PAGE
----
This time, Sara seems to have the freedom to express in her own words how her struggles with PTSD, depression, and anxiety affect her. Moreover, she openly grapples with her overall role in the world of humanitarianism and political activism, even questioning the extent to which her current path in life has been the result of her own goals, wishes and aspirations, or whether she simply “went with the flow”. As she excitedly talks about dancing, partying, techno music, and by expressing the wish to be a “normal student”, the audience is captivated by the side of her that is not a prominent part of her public life. On the other hand, it also becomes clear that her sense of self-fulfillment and joy truly lies on the shores of the Aegean, as Sara speaks about longing for a return back on the sea and to rescue work.


The film succeeds in making the audience fully understand that these are merely two facets of the same person, and that Sara is not so much conflicted as she is a young woman in her twenties, exploring her passions and searching for an escape from her struggles. At the same time, she moves in a dynamic between her as a media person, her as an activist and her as a young person in Berlin.


There are moments in the film when she openly admits that she may not meet the expectations she sees in people's faces, that she may not achieve great deeds, but that she may simply live a life outside of the spotlight. In this way, she also corresponds to the zeitgeist, in which young people are increasingly confronted with a pressure of expectations that they see themselves helpless and unable to fulfill. Mardini meets this stoically, is aware of this challenge and vocalizes it openly without seeming desperate. In the process, one forgets that she has already achieved something that hardly anyone from her generation can claim: not only surviving the dangerous flight to Greece, but also playing a decisive role in ensuring that many others did not drown and continuously using her voice in the face of fear and prosecution. In short, Feldman’s direction is able to make us feel like we are watching a fully-formed human being on the screen in front of us.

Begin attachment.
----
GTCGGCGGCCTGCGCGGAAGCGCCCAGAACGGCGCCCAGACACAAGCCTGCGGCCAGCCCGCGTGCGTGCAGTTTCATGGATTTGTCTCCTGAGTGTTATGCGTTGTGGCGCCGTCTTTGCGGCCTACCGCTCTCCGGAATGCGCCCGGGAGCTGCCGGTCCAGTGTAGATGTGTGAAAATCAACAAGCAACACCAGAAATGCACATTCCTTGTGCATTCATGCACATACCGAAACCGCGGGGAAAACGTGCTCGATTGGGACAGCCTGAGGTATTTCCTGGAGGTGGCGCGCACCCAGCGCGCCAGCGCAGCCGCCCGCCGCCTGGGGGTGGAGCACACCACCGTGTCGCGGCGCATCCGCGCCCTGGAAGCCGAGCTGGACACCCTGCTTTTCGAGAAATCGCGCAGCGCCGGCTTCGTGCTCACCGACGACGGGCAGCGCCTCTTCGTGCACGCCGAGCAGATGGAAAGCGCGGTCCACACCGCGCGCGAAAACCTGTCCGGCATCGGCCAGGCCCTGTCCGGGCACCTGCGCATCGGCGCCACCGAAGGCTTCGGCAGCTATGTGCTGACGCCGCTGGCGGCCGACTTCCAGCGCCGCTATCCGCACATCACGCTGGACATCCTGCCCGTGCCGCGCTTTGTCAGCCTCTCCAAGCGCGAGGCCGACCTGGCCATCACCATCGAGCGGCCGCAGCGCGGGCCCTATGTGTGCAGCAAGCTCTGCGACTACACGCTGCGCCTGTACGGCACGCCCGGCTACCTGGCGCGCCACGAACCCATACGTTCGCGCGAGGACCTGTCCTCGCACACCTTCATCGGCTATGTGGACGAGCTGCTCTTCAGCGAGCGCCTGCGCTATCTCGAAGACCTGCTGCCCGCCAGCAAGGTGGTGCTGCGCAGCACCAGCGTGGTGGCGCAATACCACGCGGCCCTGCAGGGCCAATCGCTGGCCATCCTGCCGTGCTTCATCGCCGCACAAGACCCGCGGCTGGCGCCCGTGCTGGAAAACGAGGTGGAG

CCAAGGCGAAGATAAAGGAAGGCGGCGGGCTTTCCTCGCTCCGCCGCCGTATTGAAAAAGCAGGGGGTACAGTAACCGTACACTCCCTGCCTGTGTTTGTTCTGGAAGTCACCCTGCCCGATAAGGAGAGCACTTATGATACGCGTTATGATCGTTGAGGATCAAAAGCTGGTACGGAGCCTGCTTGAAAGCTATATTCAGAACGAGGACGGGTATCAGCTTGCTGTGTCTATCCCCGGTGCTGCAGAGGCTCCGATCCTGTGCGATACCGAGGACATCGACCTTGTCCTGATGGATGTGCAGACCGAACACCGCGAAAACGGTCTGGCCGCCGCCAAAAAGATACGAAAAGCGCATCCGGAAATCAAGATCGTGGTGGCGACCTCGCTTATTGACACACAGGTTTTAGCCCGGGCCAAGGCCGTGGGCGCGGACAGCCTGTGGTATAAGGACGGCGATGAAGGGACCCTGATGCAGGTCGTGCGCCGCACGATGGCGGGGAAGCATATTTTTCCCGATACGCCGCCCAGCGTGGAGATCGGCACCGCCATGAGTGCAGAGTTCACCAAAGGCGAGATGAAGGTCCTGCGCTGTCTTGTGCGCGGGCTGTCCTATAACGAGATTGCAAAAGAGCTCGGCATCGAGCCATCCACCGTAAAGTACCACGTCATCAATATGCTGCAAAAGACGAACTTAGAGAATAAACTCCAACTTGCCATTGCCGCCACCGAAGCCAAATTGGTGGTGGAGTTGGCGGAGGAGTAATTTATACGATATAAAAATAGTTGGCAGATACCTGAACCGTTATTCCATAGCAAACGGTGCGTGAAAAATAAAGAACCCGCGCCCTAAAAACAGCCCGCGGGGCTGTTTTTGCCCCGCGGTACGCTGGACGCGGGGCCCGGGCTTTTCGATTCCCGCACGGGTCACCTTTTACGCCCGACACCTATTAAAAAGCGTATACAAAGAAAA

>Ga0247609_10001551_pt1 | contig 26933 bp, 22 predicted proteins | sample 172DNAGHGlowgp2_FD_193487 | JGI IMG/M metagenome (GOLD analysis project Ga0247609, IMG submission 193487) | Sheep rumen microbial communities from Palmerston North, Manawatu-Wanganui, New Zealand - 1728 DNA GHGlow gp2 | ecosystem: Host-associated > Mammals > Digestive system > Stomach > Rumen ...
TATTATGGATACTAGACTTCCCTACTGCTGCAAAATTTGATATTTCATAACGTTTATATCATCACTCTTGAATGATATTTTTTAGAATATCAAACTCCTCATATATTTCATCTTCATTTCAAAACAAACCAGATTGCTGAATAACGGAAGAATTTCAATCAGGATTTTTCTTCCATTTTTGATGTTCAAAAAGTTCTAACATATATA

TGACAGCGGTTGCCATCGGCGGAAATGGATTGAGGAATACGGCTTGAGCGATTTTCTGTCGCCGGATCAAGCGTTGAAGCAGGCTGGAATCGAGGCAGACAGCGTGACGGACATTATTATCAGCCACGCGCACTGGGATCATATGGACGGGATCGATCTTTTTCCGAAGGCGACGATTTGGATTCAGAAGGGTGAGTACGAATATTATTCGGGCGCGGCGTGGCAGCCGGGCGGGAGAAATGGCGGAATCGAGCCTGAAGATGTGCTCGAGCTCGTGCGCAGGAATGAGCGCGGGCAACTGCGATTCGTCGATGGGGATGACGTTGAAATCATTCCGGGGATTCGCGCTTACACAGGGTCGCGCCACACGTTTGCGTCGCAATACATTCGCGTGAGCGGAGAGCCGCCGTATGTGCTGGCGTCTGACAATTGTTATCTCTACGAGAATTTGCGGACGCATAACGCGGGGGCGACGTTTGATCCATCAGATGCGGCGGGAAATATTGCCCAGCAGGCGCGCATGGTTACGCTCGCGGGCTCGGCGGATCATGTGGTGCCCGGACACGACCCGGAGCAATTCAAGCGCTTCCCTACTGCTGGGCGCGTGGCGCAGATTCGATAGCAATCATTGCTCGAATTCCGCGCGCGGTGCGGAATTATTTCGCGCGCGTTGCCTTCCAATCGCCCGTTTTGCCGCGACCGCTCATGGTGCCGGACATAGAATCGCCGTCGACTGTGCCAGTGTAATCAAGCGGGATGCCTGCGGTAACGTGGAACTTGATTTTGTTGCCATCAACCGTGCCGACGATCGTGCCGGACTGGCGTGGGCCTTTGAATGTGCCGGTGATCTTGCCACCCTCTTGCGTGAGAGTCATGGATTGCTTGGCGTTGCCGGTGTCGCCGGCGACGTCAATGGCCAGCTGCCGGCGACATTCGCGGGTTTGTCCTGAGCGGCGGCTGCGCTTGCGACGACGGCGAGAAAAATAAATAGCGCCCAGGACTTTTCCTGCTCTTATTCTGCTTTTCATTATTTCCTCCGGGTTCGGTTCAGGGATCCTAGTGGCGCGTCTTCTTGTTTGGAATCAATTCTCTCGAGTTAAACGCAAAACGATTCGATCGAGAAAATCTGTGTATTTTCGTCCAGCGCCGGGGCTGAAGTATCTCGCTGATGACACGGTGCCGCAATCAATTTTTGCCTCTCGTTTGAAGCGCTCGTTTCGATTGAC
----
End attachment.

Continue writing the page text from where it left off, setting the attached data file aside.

It’s About More Than Just One Case


Nevertheless, by the end of the movie it has also become clear that Sara is drained, and that she feels trapped by the state of incapacity the judicial process has forced her into. She tells viewers that her success as a humanitarian activist cannot and should not be measured by the number of stages she appears on. It is evident that she has become tired of feeling like she can only talk and not act, or and that in the meantime no one else is taking action either. As her co-defendant Sean Binder repeatedly emphasizes, the accusations and court proceedings against them and many others have already successfully instilled fear among potential rescue workers, leading to less engagement on the Greek islands.


It is also Sean who provides the filmmakers with the most powerful quote while he and Sara are accompanied by Feldman at a photoshoot for an Amnesty International campaign. And though this message should be considered self-evident and be universally accepted, Sean poignantly explains that there are certain political forces who want to make the citizens of the EU believe otherwise. He says:


“It doesn’t matter if you’re on the right or the left, no one should risk drowning. Even if you don’t end up granting asylum, the risk of drowning should never be calculated, should never be used to stop migration.”